SEC says obstacles to raising corporate governance standards in PHL remain

By Arra B. Francia
25 May 2017  |   BusinessWorld

THE BIGGEST obstacle to raising Philippine corporate governance standards to a level at par with its regional and global counterparts is the listed companies’ failure to adopt regulations under the new Corporate Governance (CG) Code, the country’s corporate regulator said on Wednesday.

“(Adherence to the rules is) for sustainability, investor protection and national economic development, increased share value, and more importantly lasting contribution that the company can make to stakeholders and shareholders to the country as a whole,” Securities and Exchange Commission (SEC) Chairperson Teresita J. Herbosa said during the Good Governance Advocates and Practitioners of the Philippines’ forum in Pasay City.

The new Corporate Governance Code implemented at the start of 2017 contains revised regulations for companies listed in the Philippine Stock Exchange, including enhanced responsibilities for the Board of Directors, suggestions on keeping directors independent for more objective decision making, heightened risk management functions, among others.

“And of course the more important one that seems to be lacking in law is the protection for minority stockholders... there are rules there that would protect their rights, have long term interests that companies can sustain,” Ms. Herbosa said.

The Corporate Governance Code works under the “comply or explain” approach, which combines voluntary compliance with mandatory disclosure.

“Companies do not have to comply with the Code, but they must state in their annual corporate governance reports whether they comply with the Code provisions, identify any areas of noncompliance, and explain the reasons for noncompliance,” the Code read.

“I could foresee that in the beginning they’ll probably be just explaining rather than complying,” Ms. Herbosa said, citing a situation wherein companies would just keep giving explanations as to why they cannot comply with the regulation rather than meeting the requirements.

“I think (in the end) they would know the consequences, hindi naman kami ang mahihirapan (we won’t be the ones experiencing problems),” Ms. Herbosa added.

Shareholders’ Association of the Philippines President Francisco Ed Lim emphasized the need for advocates to urge the top executives of listed companies to participate in what he calls “a new regime of corporate governance.”

“The regulators and shareholders’ groups must convince the owners and prime movers of companies of the value proposition of good corporate governance to help develop and nurture the culture of corporate governance,” Mr. Lim said.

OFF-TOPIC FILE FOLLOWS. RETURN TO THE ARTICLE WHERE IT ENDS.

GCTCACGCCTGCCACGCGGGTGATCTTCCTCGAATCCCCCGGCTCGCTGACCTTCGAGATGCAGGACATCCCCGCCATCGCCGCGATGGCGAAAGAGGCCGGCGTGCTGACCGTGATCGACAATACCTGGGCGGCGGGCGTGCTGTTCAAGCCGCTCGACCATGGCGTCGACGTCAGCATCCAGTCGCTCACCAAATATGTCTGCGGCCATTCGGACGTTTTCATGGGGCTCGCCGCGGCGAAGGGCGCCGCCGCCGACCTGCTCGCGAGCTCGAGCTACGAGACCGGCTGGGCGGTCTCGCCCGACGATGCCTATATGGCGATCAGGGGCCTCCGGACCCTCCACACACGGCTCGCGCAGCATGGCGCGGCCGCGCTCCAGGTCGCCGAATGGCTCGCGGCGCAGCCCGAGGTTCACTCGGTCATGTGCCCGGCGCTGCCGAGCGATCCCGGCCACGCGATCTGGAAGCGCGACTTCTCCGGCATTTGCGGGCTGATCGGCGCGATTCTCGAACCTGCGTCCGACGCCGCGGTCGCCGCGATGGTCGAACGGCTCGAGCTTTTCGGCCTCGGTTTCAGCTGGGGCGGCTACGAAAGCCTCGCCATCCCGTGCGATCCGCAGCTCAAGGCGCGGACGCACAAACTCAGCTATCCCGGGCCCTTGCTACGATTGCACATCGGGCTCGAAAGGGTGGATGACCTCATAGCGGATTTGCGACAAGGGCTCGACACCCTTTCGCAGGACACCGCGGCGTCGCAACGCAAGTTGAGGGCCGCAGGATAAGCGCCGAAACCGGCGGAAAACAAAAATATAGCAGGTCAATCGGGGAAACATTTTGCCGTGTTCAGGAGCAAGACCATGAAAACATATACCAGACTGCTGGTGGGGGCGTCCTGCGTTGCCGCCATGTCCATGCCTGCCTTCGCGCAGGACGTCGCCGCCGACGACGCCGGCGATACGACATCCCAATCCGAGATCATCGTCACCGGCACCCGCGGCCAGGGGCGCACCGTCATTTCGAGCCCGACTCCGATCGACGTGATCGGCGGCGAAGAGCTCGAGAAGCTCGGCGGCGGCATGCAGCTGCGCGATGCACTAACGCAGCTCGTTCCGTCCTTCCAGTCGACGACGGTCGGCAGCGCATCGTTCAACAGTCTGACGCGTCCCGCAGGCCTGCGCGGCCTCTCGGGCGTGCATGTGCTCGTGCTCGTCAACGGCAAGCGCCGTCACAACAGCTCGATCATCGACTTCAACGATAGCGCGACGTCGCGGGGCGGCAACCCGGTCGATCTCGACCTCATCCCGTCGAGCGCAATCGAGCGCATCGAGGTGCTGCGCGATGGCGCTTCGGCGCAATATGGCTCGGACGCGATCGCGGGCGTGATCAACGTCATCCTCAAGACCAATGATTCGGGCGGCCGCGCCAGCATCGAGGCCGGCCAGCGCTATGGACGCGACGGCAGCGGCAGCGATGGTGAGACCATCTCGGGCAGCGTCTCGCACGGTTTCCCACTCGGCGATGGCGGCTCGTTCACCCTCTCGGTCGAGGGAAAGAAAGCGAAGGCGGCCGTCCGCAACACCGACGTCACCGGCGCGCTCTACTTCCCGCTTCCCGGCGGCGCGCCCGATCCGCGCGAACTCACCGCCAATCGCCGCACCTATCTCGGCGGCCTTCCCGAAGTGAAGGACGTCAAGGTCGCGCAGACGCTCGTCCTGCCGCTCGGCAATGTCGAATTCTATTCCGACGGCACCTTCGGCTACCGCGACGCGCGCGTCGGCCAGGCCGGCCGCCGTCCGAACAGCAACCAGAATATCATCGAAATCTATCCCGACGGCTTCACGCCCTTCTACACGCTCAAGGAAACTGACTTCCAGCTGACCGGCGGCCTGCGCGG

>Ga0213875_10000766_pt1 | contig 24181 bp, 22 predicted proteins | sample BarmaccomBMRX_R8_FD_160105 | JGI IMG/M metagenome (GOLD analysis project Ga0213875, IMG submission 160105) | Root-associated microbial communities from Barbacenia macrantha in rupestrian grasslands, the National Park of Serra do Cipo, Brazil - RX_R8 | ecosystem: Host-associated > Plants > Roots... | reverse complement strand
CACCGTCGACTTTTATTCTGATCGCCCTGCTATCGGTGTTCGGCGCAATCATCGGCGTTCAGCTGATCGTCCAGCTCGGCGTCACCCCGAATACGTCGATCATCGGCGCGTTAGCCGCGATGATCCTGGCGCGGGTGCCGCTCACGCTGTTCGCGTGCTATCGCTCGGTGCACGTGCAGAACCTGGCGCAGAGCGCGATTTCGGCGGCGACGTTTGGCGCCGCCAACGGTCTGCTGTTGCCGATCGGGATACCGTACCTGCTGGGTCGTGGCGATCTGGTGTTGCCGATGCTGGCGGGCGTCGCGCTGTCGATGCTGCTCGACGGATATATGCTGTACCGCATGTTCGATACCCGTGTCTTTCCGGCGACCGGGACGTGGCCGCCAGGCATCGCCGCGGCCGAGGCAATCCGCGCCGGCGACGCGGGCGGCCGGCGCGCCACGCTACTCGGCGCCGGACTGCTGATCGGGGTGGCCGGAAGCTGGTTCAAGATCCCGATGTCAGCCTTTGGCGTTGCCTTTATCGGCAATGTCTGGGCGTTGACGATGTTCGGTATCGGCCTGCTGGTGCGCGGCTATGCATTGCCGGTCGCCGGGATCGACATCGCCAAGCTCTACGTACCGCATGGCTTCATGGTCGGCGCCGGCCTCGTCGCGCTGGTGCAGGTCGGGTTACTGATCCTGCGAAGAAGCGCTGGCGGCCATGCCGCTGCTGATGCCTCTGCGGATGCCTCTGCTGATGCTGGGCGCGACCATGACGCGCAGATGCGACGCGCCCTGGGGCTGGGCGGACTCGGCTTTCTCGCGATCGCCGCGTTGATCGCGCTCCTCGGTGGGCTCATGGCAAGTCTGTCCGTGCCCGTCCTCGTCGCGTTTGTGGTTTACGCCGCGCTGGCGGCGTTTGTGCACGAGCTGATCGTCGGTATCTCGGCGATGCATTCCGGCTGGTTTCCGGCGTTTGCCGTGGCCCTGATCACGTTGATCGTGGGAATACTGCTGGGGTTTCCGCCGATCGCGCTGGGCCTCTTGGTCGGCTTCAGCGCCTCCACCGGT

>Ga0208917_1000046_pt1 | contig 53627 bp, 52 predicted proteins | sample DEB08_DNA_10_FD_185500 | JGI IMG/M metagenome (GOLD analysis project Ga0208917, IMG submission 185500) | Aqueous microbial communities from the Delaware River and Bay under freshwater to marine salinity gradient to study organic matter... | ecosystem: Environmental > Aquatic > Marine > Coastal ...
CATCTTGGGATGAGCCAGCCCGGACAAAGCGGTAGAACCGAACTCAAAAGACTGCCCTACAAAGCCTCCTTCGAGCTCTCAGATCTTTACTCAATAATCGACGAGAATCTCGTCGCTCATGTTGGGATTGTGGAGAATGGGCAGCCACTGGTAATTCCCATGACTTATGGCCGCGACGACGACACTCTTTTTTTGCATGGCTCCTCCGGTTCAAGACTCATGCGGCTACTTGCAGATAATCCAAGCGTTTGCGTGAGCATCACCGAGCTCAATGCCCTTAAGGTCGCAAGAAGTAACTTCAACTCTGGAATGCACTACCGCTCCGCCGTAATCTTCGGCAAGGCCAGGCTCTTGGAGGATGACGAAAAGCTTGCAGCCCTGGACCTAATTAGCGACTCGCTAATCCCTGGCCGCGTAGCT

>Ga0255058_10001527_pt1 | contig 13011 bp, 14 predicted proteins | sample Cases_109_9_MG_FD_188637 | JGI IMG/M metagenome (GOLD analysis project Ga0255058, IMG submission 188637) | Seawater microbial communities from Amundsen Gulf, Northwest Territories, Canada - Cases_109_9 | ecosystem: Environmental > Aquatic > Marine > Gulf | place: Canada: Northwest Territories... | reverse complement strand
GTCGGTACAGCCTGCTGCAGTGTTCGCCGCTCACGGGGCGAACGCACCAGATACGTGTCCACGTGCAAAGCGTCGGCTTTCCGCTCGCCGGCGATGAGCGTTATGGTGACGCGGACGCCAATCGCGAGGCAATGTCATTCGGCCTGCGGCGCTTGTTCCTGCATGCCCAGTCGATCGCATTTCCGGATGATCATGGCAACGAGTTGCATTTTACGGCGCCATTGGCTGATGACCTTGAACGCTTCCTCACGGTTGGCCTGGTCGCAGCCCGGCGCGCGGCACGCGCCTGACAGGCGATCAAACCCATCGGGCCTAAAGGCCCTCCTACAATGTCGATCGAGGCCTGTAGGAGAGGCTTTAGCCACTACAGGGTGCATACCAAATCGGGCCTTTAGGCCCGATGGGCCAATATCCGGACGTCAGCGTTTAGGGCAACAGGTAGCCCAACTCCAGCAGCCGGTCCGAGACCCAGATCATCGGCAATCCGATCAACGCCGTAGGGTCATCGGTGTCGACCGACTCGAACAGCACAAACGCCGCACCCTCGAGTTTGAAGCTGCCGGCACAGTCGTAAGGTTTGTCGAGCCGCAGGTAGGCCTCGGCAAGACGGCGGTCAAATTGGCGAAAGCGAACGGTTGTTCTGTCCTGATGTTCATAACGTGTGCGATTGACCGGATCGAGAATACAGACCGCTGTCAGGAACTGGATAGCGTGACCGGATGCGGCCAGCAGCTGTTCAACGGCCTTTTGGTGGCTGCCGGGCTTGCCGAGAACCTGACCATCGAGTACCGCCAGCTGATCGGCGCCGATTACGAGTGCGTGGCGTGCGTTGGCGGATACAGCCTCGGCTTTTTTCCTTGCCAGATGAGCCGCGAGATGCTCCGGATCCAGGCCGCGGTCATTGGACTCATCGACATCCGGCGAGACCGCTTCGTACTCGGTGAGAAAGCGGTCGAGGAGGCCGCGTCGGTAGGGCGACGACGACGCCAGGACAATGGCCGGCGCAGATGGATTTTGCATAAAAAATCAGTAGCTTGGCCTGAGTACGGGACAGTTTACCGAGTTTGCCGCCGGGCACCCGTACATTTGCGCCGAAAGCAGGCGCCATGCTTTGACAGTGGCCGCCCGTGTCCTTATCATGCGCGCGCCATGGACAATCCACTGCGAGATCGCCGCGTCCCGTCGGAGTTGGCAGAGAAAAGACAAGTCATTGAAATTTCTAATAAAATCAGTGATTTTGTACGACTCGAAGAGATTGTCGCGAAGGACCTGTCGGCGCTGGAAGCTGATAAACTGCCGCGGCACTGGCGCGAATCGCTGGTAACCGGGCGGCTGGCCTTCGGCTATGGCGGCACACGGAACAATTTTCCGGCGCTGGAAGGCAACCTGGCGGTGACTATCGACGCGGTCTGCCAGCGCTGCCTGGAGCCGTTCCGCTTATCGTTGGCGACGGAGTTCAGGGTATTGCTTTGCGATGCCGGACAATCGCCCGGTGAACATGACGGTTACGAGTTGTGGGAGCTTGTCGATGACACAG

Bangko Sentral ng Pilipinas Deputy Governor Diwa C. Guinigundo said good governance would help the government focus on creating an enabling environment that would allow businesses and investments to thrive, adding that this is what helped the country become one of the global economy’s “brightest spot.”

“For the (BSP), good governance is necessary to manage the future of the organization and the economy, sustaining its performance in the long term and maintain relevance and effectiveness in the middle of change,” Mr. Guinigundo said in a keynote speech at the forum with the theme “Gaps and Bridges: the Future of Philippine Governance.”

PwC’s Southeast Asian Consulting Chief Executive Officer Sundara Raj said good governance should first of all revolve around a purpose, and target the reason of why an organization exists.

“Right balance comes from the organization’s purpose, not just the vision and mission but the purpose: why are they existing as an organization. You will then have something to measure against. It’s a mantra,” Mr. Raj said.

Former Finance Secretary Roberto F. de Ocampo said both the SEC and companies have to work together to reach higher standards for governance.

“Both corporate world and regulatory world at this stage have to interact with each other and may have to tweak things as appropriate without discarding the basic premise, principle, and mind-set that goes along with advanced corporate governance,” Mr. de Ocampo said.

Other than regulatory prescriptions and good governance principles, Mr. de Ocampo said the country must consider other factors as well.

“We also have to turn our actions into business processes both in the public and the private sector... Graft and corruption comes to the heart of good governance, and it has to be diminished,” Mr. de Ocampo added.

The commissioner’s insights echo the results of the Philippine Corporate Governance Survey Report released during the same forum, which surveyed a total of 51 companies.

“More effort is needed for broader acceptance and adoption across various categories of listed companies,” according to the results of the survey.

“The Philippines is improving in corporate governance but many other countries are improving at a much faster pace. We can do it if we want to,” Mr. Lim said.

The author, formerly president and chief executive officer of the Philippine Stock Exchange, is now a senior partner of the Angara Abello Concepcion & Regala Law Offices and president of the Shareholders’ Association of the Philippines. The views in this column are exclusively his. He can be contacted through

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